“We have done everything. This is the last bastion. If nothing happens to this, the whole justice system is not working at all. If they will continue to cover up [the crime], then there is no hope for the Philippines.”
By RONALYN V. OLEA
MANILA -After waiting for more than four years and the advent of a new government – that promised change – still, her son Jonas Joseph Burgos has not been surfaced despite overwhelming evidence pointing to the culprits: the 56th Infantry Battalion of the Philippine Army. Edita Burgos could not wait any longer. She filed June 9 criminal charges against soldiers and officers involved in the disappearance of her son and those involved in the coverup of the crime.
Named respondents to charges of arbitrary detention or possibly murder are Maj. Harry Baliaga Jr., identified by witnesses as one of those who abducted Jonas; Lt. Co. Melquiades Feliciano, former commander of the 56th Infantry Battalion of the Philippine Army (IBPA); Col. Eduardo Ano of the Intelligence Service Group of the Philippine Army and several John Does and Mary Does.
Jonas Joseph Burgos, son of press freedom icon Jose Burgos Jr., was abducted on April 28, 2007 inside a mall in Quezon City. The license plate of the vehicle used in the abduction was traced to the 56th IBPA. He remains missing to this day.
“We have done everything. This is the last bastion. If nothing happens to this, the whole justice system is not working at all. If they will continue to cover up [the crime], then there is no hope for the Philippines,” Mrs. Burgos said.
Baliaga has been identified by witness Jeffrey T. Cabintoy, a worker at the restaurant where Jonas was taken, as one of the abductors of Jonas. He was also identified by witness Edmond Dag-Uman, a former soldier, as an officer then assigned to the Bravo company of the 56th IB.
Mrs. Burgos said that Jonas was kidnapped by a team directly sanctioned by Feliciano and Ano and comprising of members of the 56th IB and ISG under their direct control and supervision.
Assistant Prosecutor Vimar Barcellano received the complaint.
Mrs. Burgos was accompanied by her son JL, daughter Peachy, lawyers Ricardo Fernandez, Verena Kasilag-Villanueva and Roberto Lara, Karapatan chairwoman Marie Hilao-Enriquez and colleagues from Desaparecidos, an organization of families of victims of enforced disappearances.
Obstruction of justice
Also charged are Gen. Hermogenes Esperon, former Armed Forces of the Philippines (AFP) chief; Gen. Romeo Tolentino and Lt. Gen. Alexander Yano, both of whom served as commanding general of the Philippine Army; and Gen. Avelino Razon, former Philippine National Police (PNP) for obstruction of apprehension and prosecution of criminal offenders.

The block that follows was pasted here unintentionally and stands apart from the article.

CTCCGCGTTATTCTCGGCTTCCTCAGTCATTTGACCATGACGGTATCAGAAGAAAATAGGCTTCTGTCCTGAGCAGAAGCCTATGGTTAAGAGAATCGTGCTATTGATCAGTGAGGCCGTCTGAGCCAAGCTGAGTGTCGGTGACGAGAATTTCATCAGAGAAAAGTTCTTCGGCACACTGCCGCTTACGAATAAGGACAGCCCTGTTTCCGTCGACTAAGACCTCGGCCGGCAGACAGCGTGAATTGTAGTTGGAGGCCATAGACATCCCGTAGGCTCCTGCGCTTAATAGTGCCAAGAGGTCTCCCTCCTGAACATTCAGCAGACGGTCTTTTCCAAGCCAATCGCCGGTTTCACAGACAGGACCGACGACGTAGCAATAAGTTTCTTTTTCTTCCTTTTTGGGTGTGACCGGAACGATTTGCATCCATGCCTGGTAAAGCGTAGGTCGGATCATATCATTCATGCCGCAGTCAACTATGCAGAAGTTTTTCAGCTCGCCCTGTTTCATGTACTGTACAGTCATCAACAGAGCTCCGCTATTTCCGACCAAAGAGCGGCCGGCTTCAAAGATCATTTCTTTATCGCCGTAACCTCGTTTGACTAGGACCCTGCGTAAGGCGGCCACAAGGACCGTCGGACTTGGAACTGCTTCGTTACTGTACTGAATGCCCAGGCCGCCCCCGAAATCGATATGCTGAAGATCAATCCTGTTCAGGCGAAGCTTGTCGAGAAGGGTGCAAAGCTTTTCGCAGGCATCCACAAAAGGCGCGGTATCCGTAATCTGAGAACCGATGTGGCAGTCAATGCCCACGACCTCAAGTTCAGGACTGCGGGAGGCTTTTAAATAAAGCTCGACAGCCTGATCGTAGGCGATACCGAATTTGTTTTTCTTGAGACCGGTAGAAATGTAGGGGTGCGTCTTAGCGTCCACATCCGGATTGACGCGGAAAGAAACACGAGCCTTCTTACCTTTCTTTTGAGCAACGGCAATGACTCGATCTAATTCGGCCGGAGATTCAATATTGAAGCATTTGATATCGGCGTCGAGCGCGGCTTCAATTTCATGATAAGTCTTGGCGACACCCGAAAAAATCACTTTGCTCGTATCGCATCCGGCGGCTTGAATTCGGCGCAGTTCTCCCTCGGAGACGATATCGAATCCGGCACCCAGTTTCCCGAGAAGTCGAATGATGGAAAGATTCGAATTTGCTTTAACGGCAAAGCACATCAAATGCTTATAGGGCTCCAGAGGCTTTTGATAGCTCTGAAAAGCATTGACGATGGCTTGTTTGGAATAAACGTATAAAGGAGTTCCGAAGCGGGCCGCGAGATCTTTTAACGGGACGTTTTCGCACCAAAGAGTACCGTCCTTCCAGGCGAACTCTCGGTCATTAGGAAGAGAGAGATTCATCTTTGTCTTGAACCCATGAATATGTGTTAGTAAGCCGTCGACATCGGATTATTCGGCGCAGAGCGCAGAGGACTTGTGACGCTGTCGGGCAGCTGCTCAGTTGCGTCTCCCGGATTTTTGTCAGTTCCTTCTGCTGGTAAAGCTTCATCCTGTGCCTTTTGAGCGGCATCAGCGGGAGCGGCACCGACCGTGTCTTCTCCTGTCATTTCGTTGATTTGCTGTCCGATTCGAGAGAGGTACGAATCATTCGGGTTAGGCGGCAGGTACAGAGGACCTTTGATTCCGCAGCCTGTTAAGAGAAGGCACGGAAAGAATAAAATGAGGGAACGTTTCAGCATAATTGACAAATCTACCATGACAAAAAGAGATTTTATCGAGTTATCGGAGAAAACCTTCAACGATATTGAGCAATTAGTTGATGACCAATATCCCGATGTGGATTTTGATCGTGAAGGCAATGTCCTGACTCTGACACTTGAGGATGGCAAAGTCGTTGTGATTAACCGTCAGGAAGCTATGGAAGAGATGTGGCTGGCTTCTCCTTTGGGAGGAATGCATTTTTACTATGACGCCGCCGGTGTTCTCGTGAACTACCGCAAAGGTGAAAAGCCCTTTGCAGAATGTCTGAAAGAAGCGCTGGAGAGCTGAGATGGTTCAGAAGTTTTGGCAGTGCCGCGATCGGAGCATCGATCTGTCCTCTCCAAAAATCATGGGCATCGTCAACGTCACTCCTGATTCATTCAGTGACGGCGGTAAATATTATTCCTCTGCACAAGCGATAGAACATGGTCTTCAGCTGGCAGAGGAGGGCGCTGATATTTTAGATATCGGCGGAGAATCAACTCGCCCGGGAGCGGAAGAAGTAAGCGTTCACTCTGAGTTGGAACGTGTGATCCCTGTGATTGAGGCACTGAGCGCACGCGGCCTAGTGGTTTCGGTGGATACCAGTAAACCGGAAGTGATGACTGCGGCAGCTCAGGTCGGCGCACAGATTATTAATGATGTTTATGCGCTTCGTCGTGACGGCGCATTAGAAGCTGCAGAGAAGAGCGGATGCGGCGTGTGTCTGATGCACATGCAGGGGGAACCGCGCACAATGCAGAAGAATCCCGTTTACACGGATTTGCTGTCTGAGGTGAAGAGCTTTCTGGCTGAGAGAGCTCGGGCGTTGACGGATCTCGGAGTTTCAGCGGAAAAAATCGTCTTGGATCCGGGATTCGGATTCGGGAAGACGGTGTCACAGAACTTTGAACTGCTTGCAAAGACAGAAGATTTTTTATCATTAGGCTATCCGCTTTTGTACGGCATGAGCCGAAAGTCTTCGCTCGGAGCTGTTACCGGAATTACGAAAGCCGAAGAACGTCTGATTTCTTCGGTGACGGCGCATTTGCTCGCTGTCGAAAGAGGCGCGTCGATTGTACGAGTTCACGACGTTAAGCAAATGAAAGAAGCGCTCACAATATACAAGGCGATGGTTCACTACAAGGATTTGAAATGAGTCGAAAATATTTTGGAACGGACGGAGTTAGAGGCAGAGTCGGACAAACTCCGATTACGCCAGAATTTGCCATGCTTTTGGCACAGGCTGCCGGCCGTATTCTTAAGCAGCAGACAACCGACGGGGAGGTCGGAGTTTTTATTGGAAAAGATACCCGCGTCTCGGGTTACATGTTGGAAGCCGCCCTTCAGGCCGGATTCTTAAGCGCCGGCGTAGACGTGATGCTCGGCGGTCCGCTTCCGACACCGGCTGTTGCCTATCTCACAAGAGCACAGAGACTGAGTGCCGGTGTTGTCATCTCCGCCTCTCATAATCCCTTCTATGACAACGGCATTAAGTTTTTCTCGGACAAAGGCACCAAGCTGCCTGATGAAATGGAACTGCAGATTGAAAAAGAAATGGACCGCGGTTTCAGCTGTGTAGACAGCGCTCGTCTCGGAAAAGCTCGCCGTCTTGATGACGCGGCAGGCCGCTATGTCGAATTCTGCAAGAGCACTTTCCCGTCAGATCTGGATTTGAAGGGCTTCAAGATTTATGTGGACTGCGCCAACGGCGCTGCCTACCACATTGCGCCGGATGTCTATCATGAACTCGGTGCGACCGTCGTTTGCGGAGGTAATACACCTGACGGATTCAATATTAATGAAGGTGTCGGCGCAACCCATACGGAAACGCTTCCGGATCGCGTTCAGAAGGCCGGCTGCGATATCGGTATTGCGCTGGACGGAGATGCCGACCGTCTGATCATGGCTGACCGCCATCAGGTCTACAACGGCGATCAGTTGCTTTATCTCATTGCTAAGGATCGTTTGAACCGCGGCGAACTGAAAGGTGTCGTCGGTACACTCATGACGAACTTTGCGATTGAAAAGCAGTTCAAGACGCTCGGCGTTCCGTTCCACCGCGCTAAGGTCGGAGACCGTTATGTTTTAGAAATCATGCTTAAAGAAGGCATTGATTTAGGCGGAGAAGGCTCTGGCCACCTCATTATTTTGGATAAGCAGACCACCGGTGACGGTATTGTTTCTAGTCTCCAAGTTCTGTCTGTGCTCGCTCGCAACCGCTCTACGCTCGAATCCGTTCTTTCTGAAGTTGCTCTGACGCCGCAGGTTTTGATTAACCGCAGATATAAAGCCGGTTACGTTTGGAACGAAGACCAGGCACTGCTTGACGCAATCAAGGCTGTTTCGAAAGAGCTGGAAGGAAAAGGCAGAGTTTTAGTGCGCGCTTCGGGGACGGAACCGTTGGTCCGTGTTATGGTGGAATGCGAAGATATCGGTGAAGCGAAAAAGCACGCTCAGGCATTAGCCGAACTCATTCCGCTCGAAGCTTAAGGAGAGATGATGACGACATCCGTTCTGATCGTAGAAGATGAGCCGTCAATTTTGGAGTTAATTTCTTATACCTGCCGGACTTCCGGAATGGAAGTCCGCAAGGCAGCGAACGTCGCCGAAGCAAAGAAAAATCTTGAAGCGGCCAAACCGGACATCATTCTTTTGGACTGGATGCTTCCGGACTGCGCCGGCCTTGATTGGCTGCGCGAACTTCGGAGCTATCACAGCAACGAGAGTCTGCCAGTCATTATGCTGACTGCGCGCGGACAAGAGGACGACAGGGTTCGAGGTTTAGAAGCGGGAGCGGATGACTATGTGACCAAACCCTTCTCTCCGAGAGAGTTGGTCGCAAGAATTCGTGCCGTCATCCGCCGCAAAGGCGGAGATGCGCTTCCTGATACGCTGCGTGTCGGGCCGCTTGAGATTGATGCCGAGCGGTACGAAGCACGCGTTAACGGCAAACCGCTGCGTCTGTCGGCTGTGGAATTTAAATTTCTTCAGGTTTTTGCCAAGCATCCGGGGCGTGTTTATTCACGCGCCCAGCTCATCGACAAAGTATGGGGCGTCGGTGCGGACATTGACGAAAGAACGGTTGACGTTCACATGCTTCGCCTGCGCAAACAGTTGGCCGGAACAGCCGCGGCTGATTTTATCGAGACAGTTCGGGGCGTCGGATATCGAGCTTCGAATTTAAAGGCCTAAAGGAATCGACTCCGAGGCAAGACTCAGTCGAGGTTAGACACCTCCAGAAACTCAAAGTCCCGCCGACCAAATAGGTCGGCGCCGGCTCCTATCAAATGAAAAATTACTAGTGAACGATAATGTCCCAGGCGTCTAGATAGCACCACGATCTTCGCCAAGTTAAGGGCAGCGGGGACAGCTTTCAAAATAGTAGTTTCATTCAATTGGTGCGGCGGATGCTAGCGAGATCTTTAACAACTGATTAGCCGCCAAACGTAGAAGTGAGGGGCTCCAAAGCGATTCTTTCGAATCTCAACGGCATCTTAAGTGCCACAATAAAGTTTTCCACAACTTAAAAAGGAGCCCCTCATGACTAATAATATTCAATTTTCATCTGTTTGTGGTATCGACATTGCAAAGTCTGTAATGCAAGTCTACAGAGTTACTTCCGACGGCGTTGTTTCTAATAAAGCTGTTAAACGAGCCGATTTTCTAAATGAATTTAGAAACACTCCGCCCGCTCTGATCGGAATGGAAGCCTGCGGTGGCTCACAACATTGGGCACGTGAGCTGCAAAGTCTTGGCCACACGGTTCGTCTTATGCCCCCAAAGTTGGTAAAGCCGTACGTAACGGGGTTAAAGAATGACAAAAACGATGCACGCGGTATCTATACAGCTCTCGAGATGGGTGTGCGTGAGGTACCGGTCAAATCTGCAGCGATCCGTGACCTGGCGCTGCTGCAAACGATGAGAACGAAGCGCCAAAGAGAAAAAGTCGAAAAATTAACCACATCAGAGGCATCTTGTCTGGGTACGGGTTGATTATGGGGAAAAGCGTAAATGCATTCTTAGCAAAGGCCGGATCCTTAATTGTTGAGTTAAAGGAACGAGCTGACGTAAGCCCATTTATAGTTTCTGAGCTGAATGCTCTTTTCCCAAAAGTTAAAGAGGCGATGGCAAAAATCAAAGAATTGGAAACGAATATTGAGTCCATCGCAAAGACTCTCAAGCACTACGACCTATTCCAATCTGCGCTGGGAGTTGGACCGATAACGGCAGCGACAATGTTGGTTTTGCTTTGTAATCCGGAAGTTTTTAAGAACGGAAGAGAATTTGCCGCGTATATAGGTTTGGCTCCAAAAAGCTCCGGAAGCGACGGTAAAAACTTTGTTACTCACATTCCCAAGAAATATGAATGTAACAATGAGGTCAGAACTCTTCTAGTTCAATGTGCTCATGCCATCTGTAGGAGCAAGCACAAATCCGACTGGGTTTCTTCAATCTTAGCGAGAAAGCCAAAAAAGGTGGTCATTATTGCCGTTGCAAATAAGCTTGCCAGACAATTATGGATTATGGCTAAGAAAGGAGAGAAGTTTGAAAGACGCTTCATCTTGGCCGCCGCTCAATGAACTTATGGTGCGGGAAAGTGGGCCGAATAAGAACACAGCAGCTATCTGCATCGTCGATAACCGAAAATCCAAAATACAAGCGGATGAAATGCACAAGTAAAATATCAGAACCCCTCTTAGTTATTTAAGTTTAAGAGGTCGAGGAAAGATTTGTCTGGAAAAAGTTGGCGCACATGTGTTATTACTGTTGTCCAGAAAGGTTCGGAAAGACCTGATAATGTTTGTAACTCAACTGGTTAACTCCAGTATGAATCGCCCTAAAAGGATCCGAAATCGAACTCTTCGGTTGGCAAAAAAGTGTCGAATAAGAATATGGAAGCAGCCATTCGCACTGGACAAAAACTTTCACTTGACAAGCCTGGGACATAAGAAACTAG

Mrs. Burgos said that in the returns filed by these military and police officers before the Supreme Court, all of them categorically denied having custody of Jonas.
“They have displayed a concerted effort to mislead and prevent a true and complete investigation into the disappearance of Jonas Burgos. They knew fully well that the disappearance of Jonas was the result of a military operation… Had they not coddled and protected the officers and personnel of the 56th IB and the ISG, I could have been reunited with my son who remains missing until now,” Mrs. Burgos said in her complaint.
Mrs. Burgos said the PNP deliberately muddled the investigation by presenting false witnesses who claimed that Jonas was abducted by his comrades in the underground movement.
Long search for Jonas, for justice
“…[W]hile we diligently followed the correct process in a land where the rule of law is supposed to prevail, even as I and my family endured the daily torture of wondering what has happened to Jonas, where he is now and what he must be undergoing, the implementers of the law who investigated my son’s disappearance not only failed in their sworn duty to implement the law, but worse and obviously, deliberately refused to uncover the facts,” Mrs. Burgos said in the letter attached to her complaint-affidavit.
In May 2007, Mrs. Burgos filed an information with the Commission on Human Rights (CHR).
In June of the same year, she filed a complaint with the Quezon City police and the next month with the National Capital Region-Criminal Investigation and Detection Group (CIDG).
In August 2007, Mrs. Burgos filed a petition for habeas corpus with the Supreme Court and then a petition for writ of amparo in December of the same year.
On July 17, 2008, after 33 hearings in ten months, the Court of Appeals dismissed the petition for habeas corpus, stating that Mrs. Burgos failed to show that the military was behind the abduction. The appellate court partially granted the petition for writ of amparo and directed the military and police to provide Mrs. Burgos all the documents she needed.
In August 2008, Mrs. Burgos appealed the Court of Appeals’ decision to the Supreme Court. After almost a year, the high court merely ordered the CHR to reinvestigate the case because of “serious lapses” in the investigation of authorities.
On March 15 this year, almost four years since Jonas disappeared, the CHR submitted its report and recommendations to the Supreme Court, which include the filing of criminal charges against Baliaga who was identified by two witnesses.
“Through the filing of this case, we hope to be a step closer to finding my son, and ultimately attaining justice,” Mrs. Burgos said.
Asked by a reporter if she believes that Jonas is still alive, Mrs. Burgos said: “Of course. I have no proof that he is dead. If indeed he is dead, I’ve been telling them to return him to me. For me, that would be enough. Return of Jonas will be the ultimate measure of success.”
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